(*) I was born in 1950, and in Holland the governmentally limited distribution of commodities, imposed because of WW II, was soon over, but in England it lasted well into the 1950ies. In any case, I wrote "since the 1960ies" because also in my own impression in the early sixties things started to improve rapidly, as could be seen by the amount of cars in the street, and by common destinations for holidays. Besides, The Sixties (<- Wikipedia) started ca. 1963 for real, and lots of things got a lot more lively and less restrained, and indeed I recall the 1950ies - which I do quite well, in filmic detail also, for I have that sort of memory - as a grey and bleak decade, not personally, but culturally and economically.

(**) Maybe I should explain this, seeing I am also talking about logic in this Nederlog: If one states things, using statements, such as "Look, this is a bomb - and I'll throw it at you if don't believe me", one conveys information that may be so (because the speaker does hold a bomb and does intend to throw at disbelievers) or not (because he lies or has been misled or is plain crazy, say). Indeed, that it the commonsensical point of using statements: To inform or mislead others. Therefore, someone who tells you "There is no truth - there are only text and social constructs with interests", as the postmoderns do, for example, is in fact saying something like "It is true that this is not true" - which if true is false, therefore is false.

(***) The "admirable" in my section's title - which I certainly mean - also refers obliquely to what I do not think admirable at all, and seems to me a very good reason to leave the Catholic Church, whatever your beliefs about the deity: The sexual abuse by Roman Catholic priests of small children, that recently was shown to have happened in many countries, and to have been kept secret for decades, at least, by the Holy Mother Church. That is a really despicable abuse of human beings and of trust, since these men pretended to be God's servants on earth.

P.S. Corrections, if any are necessary, have to be made later.

As to ME/CFS (that I prefer to call ME):

1. Anthony Komaroff

Ten discoveries about the biology of CFS (pdf)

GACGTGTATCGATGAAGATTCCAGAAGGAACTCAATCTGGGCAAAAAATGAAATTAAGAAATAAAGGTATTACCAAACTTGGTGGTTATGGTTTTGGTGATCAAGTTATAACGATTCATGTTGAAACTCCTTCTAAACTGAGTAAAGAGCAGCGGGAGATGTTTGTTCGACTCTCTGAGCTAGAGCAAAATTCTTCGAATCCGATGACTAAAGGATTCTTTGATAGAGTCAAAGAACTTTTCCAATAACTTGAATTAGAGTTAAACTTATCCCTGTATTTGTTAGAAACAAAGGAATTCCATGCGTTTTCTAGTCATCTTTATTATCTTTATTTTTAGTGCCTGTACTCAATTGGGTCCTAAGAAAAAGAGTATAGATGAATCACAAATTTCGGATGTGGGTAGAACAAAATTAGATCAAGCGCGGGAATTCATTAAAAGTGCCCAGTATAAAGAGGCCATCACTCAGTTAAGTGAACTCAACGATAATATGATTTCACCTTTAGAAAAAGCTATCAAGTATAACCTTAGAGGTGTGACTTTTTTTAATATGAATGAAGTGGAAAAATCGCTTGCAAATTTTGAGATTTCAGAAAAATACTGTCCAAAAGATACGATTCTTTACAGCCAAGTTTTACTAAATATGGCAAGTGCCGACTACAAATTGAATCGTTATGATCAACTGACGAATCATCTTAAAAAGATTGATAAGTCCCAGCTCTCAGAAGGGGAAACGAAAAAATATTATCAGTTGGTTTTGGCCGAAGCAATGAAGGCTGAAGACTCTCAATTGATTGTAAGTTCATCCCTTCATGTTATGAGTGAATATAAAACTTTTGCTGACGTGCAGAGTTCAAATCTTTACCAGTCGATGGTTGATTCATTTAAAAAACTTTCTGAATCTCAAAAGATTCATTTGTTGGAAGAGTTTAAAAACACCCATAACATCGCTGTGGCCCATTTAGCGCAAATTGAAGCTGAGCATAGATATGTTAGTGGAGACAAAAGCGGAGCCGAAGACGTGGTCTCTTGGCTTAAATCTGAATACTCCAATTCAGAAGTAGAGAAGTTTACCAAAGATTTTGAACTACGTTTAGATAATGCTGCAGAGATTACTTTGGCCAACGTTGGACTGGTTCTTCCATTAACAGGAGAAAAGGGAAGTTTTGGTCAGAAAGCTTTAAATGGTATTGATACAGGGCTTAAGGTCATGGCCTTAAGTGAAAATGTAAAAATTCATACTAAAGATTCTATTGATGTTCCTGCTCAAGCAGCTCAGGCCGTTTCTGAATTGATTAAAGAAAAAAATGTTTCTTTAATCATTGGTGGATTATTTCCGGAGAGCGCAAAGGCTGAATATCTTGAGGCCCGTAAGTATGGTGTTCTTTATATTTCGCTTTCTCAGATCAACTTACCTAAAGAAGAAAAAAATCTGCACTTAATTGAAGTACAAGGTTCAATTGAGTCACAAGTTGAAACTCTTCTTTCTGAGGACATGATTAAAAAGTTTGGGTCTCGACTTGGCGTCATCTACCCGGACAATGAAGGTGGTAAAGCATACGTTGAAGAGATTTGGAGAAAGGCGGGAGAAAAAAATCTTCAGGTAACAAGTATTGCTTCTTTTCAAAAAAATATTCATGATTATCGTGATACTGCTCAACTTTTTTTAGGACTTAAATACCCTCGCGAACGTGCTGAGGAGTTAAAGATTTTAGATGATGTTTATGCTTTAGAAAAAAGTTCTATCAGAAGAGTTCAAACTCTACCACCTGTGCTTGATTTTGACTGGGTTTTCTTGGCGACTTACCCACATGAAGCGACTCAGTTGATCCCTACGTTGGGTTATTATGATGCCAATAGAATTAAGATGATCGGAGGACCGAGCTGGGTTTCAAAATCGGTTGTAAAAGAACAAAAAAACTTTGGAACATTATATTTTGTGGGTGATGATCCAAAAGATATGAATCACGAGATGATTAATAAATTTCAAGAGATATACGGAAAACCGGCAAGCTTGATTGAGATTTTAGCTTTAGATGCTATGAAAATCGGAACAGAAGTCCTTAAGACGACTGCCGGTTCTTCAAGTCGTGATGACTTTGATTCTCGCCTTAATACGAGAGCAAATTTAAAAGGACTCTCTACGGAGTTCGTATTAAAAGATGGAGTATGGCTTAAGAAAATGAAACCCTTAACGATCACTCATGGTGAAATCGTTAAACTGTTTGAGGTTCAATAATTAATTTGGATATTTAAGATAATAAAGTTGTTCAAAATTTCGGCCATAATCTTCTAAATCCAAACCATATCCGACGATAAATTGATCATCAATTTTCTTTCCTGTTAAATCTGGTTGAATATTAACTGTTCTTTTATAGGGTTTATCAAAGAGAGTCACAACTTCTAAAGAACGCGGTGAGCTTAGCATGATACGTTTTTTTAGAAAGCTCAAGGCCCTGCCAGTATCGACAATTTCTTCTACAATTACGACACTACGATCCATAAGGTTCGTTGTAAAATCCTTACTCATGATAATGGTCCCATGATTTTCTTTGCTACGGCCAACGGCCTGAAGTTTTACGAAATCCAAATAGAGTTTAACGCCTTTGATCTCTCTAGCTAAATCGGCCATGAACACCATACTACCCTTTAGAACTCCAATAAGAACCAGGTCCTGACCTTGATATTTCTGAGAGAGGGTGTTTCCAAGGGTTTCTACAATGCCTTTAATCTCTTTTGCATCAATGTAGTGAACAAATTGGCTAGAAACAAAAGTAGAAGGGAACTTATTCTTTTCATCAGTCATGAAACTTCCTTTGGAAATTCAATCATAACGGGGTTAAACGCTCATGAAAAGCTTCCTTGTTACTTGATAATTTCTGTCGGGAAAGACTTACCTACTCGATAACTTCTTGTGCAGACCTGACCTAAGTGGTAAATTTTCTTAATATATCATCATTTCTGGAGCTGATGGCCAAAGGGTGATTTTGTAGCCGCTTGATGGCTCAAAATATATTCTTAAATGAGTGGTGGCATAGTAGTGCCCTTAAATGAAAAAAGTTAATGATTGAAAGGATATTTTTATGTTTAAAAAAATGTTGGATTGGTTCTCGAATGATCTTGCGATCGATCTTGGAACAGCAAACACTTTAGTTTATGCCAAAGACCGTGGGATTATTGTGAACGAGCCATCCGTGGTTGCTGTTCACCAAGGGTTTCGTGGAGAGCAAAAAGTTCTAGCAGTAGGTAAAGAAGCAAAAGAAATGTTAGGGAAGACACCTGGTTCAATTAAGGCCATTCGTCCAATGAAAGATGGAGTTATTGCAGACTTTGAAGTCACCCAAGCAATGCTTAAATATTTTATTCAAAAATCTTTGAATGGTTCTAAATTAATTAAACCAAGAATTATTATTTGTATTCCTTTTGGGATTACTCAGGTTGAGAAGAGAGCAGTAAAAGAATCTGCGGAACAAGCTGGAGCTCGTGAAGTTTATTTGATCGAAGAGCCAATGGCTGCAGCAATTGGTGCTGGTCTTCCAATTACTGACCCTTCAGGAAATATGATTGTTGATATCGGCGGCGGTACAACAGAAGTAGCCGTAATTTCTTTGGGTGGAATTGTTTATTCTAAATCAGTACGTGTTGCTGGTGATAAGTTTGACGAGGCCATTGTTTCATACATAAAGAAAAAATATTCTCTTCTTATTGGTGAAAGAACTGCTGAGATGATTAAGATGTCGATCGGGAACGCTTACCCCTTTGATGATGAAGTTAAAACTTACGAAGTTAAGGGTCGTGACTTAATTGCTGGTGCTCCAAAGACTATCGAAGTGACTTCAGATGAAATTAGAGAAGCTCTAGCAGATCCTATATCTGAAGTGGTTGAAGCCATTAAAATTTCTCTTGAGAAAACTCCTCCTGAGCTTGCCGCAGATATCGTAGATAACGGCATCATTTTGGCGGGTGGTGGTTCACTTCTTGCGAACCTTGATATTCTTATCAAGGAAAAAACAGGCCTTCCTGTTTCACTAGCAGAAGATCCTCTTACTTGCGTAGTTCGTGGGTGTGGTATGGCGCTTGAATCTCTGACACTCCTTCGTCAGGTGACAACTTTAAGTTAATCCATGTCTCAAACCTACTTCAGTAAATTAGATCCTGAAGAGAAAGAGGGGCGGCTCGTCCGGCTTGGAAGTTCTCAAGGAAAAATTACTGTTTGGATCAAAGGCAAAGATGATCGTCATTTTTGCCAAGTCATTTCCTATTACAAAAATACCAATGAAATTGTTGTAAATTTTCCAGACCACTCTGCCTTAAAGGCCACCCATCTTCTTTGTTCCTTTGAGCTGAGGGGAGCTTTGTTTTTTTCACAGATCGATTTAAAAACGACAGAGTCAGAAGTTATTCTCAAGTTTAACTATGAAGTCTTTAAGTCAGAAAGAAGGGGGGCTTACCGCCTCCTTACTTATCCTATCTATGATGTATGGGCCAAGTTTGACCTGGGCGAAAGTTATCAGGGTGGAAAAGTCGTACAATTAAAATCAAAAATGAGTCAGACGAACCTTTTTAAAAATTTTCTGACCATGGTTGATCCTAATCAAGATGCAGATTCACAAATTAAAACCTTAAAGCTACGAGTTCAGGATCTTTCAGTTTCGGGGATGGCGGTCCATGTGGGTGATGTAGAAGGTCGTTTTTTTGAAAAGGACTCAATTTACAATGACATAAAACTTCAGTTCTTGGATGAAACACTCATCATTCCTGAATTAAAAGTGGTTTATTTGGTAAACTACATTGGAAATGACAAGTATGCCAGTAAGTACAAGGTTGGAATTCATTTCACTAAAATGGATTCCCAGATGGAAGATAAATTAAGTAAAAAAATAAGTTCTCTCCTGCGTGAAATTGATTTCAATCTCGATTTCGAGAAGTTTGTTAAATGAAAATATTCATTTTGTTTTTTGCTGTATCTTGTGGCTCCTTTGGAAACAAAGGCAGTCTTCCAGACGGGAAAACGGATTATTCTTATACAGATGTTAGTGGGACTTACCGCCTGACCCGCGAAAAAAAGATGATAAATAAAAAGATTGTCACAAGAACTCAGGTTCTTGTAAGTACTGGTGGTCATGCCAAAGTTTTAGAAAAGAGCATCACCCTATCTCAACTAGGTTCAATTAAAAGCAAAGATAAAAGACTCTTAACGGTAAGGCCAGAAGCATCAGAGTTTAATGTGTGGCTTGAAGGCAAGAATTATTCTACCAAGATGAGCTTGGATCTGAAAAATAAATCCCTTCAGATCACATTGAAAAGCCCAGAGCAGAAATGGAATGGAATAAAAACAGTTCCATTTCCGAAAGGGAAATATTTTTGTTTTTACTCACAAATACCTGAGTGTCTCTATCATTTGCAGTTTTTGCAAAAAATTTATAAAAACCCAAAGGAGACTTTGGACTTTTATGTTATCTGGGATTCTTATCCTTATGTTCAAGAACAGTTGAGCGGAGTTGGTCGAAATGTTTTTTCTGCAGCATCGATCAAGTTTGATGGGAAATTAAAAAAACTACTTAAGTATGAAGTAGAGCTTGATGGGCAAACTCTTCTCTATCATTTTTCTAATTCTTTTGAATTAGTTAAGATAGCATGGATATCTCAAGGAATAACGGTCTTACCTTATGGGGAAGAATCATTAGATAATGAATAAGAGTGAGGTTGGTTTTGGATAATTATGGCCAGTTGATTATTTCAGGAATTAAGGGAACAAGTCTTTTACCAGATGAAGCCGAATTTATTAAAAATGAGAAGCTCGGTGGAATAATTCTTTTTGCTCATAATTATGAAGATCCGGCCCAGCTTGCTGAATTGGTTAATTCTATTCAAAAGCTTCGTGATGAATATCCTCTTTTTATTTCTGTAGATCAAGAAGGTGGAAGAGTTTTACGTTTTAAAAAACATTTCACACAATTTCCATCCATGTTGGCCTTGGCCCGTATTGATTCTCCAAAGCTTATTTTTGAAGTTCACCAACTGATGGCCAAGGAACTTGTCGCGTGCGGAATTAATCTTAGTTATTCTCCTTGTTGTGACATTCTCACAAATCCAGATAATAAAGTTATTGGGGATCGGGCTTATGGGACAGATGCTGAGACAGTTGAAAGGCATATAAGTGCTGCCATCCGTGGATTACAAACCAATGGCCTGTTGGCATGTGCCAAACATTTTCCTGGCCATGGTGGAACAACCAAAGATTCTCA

3. Hillary Johnson

The Why

4. Consensus (many M.D.s) Canadian Consensus Government Report on ME (pdf)
5. Eleanor Stein

Clinical Guidelines for Psychiatrists (pdf)

6. William Clifford The Ethics of Belief
7. Paul Lutus

Is Psychology a Science?

8. Malcolm Hooper Magical Medicine (pdf)

Short descriptions:

1. Ten reasons why ME/CFS is a real disease by a professor of medicine of Harvard.
2. Long essay by a professor emeritus of medical chemistry about maltreatment of ME.
3. Explanation of what's happening around ME by an investigative journalist.
4. Report to Canadian Government on ME, by many medical experts.
5. Advice to psychiatrist by a psychiatrist who understands ME is an organic disease
6. English mathematical genius on one's responsibilities in the matter of one's beliefs:
   "it is wrong always, everywhere, and for anyone, to believe anything upon insufficient evidence".
7. A space- and computer-scientist takes a look at psychology.
8. Malcolm Hooper puts things together status 2010.

    "Ah me! alas, pain, pain ever, forever!

No change, no pause, no hope! Yet I endure.
I ask the Earth, have not the mountains felt?
I ask yon Heaven, the all-beholding Sun,
Has it not seen? The Sea, in storm or calm,
Heaven's ever-changing Shadow, spread below,
Have its deaf waves not heard my agony?
Ah me! alas, pain, pain ever, forever!
     - (Shelley, "Prometheus Unbound") 

    "It was from this time that I developed my way of judging the Chinese by dividing them into two kinds: one humane and one not. "
     - (Jung Chang)


See also: ME -Documentation and ME - Resources

Maarten Maartensz (M.A. psy, B.A. phi)